The tryptase puzzle: Considerations for tryptase diagnostics

Tryptase measurements have become part of the haematological assessment toolkit for physicians, but their interpretation is only one part of the complex mast cell biology puzzle.1 So how can we utilise the potential of tryptase levels to home in on the correct diagnosis for patients? Beyens et al. set out a useful algorithm and considerations for the correct interpretation of tryptase levels in patients.


In recent history, baseline serum tryptase (bST) became a reliable biomarker for detecting myeloid neoplasms, and the use of this biomarker was expected to expand.2 However, bST can also be elevated (to more than 20 ng/mL) in patients with a variety of conditions, including mastocytosis, myelodysplastic syndromes and some leukaemias, and the implementation and interpretation of bST measurements can therefore still be puzzling.1,2

There are many reasons a person could have increased bST.3 Hereditary alpha-tryptasemia (HαT) is a genetic trait where people in the general population have extra copies of the tryptase gene, and this could cause apparently healthy individuals to have elevated bST levels.4 Alone, HαT may not be problematic, though, and whether the variant is disease-causing or disease-modifying is still under debate.1,3

The presence of the HαT variant is the most common cause of elevated bST levels, followed by chronic renal failure, haematological malignancies and then mastocytosis. A host of other diseases can also cause variations in tryptase levels, including: helminthic infections, cardiovascular disease, eczema or rare genetic mutations.1 Despite the complications, tryptase tests are a simple marker and have become part of the WHO minor criteria for systemic mastocytosis (SM) since 2001.5 If SM is suspected, and a haematological neoplasm is not present, tryptase measurements are a valuable marker, as more than 90% of patients with SM have elevated bST.1,5

Using BST in 2024

A paired analysis of tryptase levels is always necessary. An event such as anaphylaxis that results in a spike in tryptase levels needs to be measured promptly followed by a baseline measurement. Acute tryptase (aST; preferably 30–120 minutes after the onset of symptoms) and bST (at least 24 hours after the acute event when no further symptoms are present) can be used to evaluate if mast cell activation has occurred. The gold standard to evaluate a paired analysis is with the consensus formula, which indicates that the aST should be increased by 120% + 2 ng/mL compared with the bST value.1

Patients with the HαT variant require adjustment to the tryptase level measured. Adjustment can be made by several methods such as dividing the bST by 1 + extra copy numbers of the gene or using online calculators.1 However, further research is required to validate these calculations and identify the optimal calculation for adjustment.6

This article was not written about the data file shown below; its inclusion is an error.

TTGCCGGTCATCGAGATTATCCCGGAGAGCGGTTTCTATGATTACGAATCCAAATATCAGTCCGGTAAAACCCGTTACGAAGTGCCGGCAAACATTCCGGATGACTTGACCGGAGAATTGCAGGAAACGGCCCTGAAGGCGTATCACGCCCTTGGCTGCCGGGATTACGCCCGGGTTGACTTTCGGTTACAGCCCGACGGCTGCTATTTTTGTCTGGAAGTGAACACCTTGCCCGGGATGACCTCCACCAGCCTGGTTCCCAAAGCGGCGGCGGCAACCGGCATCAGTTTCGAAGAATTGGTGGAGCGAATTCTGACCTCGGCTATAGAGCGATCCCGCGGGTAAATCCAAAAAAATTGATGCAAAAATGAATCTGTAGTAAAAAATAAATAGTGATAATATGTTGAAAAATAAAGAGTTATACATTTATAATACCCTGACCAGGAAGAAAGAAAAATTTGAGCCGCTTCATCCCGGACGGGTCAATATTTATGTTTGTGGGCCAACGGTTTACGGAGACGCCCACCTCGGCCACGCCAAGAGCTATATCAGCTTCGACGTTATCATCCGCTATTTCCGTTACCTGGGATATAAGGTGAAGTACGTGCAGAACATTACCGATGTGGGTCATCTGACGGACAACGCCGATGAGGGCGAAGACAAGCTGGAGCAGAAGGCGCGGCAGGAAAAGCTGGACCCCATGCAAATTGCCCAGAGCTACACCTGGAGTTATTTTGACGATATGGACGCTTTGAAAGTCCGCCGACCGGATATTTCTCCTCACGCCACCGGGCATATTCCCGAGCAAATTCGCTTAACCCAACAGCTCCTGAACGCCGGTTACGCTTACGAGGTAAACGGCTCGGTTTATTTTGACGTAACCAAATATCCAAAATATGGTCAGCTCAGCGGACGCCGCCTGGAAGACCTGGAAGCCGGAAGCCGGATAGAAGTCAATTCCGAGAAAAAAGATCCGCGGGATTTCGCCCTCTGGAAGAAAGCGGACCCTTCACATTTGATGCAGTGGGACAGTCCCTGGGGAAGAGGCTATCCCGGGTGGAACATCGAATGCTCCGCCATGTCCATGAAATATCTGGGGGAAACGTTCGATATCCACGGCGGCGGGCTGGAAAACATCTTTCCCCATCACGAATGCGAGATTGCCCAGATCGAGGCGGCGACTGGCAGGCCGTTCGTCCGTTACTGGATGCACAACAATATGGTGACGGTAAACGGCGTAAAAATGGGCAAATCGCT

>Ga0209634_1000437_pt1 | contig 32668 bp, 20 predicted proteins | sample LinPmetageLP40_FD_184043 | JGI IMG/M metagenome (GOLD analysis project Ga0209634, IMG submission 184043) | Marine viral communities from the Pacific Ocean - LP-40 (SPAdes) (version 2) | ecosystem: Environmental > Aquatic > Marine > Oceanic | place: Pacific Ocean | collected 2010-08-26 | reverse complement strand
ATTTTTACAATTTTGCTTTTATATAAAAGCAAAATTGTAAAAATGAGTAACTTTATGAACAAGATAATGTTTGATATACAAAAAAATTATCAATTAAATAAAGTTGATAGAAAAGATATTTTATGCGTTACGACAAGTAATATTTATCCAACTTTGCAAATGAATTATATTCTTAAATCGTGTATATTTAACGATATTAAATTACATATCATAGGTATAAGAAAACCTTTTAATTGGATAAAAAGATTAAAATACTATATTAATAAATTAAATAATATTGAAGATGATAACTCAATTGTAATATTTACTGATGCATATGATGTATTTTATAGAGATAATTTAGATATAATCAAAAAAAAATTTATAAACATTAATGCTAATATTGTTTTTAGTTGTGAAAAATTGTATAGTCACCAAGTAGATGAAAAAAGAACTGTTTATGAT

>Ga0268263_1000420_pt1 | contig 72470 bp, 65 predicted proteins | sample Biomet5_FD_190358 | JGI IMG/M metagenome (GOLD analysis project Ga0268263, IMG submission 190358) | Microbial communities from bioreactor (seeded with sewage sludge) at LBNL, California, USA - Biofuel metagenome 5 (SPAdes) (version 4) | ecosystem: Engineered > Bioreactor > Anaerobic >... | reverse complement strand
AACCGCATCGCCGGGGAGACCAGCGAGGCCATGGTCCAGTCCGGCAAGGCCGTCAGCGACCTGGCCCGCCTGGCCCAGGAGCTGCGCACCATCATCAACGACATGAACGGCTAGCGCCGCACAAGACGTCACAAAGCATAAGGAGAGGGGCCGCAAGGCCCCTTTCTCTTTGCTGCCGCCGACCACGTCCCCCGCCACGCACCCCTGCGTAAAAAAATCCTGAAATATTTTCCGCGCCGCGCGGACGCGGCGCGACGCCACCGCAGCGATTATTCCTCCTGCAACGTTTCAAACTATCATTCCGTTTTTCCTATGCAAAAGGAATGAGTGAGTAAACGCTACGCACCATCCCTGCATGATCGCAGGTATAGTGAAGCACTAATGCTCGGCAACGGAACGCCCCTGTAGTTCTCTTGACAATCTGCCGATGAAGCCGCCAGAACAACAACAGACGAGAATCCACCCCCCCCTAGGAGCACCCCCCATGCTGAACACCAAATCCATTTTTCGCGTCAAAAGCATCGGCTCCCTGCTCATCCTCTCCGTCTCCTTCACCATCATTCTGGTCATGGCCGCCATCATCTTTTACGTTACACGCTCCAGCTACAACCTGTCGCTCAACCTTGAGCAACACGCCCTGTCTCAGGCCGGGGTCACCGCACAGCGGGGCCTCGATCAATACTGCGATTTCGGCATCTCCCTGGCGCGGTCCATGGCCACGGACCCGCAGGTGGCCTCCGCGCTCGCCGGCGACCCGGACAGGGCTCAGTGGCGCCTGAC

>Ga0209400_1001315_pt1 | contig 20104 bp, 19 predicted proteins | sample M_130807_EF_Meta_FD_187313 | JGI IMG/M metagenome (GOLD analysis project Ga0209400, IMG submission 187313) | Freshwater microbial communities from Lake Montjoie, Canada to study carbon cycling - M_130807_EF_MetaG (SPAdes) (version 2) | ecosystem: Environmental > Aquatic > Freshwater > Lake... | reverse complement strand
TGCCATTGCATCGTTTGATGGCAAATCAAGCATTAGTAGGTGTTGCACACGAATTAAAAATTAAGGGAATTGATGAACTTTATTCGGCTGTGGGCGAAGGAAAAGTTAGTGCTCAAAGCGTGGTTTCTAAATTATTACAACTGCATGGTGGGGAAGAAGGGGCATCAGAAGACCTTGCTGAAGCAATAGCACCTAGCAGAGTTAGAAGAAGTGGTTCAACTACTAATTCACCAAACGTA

Tryptase levels are helpful, but not always sensitive, in diagnosing SM patients who have anaphylaxis without the skin lesions typically seen in the cutaneous form of mastocytosis. A further, puzzling feature is that SM patients who manifest anaphylaxis have a lower bST than those without anaphylaxis. This is surprising and is a further caveat when interpreting tryptase results.1

Scoring tools

A number of scoring tools are available that take bST into consideration when diagnosing underlying conditions of anaphylaxis, such as: Red Española de Mastocitosis (REMA score), National Institute for Health and Care Excellence (NICAS score) and Karolinska score. The tools use differing thresholds of tryptase, but the levels need to be taken into account with other diagnostic factors. Such diagnostic factors include the presence of the KIT D816V mutation (which is only considered in the NICAS score).1

Following a result of more than 20 ng/μL on a tryptase test, and other key diseases such as kidney disease having been ruled out, Beyens et al. suggest that KIT D816V mutation testing could be carried out next.1 Tyrosine kinase reception mutation of D816V is a common mutation found in patients with mastocytosis, neoplasms and other specific cancers. This single amino acid change results in an autoactive receptor, which needs to be considered for prognosis and therapy choice.7 Tests for KIT D816V need to be highly sensitive, but again, a negative result alone cannot rule out an underlying primary mast cell condition;1 hence, this genetic test is another minor criterion for the diagnosis of SM.7

Tryptase tests can also provide further information about the underlying disease in patients. Tryptase is not correlated with symptom severity but is correlated with disease severity in SM and serves as a B-finding for high mast cell burden if it is above 200 ng/mL when adjusted for HαT.5 Such nuances need to be taken into account when assessing the weight of a tryptase measurement and the next steps for treating a patient.


Taken together, it is the combination of diagnostic factors (major/minor criteria or paired tryptase levels) that can lead to a successful diagnosis, and knowing the nuances and caveats of tryptase measurements can help the patient obtain a correct diagnosis faster.


Blueprint Medicines and associated logos are trademarks of Blueprint Medicines Corporation. ® 2024 Blueprint Medicines (Netherlands)
B.V.INTBP-DAXSM-24.004v1.0 04/24

Back to Publication Summaries

References V

  1. Beyens M, et al. Diagnostics (Basel). 2023;13(24):3662.
  2. Valent P, et al. Expert Rev Hematol. 2014;7(5):683–690.
  3. Valent P, et al. J Allergy Clin Immunol Pract. 2023;11(10):3010–3020.
  4. Lyons JJ, et al. Nat Genet. 2016;48(12):1564–1569.
  5. Valent P, et al. LeukRes. 2001;25(7):603–625.
  6. Valent P, et al. Hemasphere. 2021;5(11):e646.
  7. Kristensen T, et al. J Mol Diagn. 2011;13(2):180–188.

Want to learn more about Systemic Mastocytosis?

Visit our Resources Page for more information.

Take me there!
To top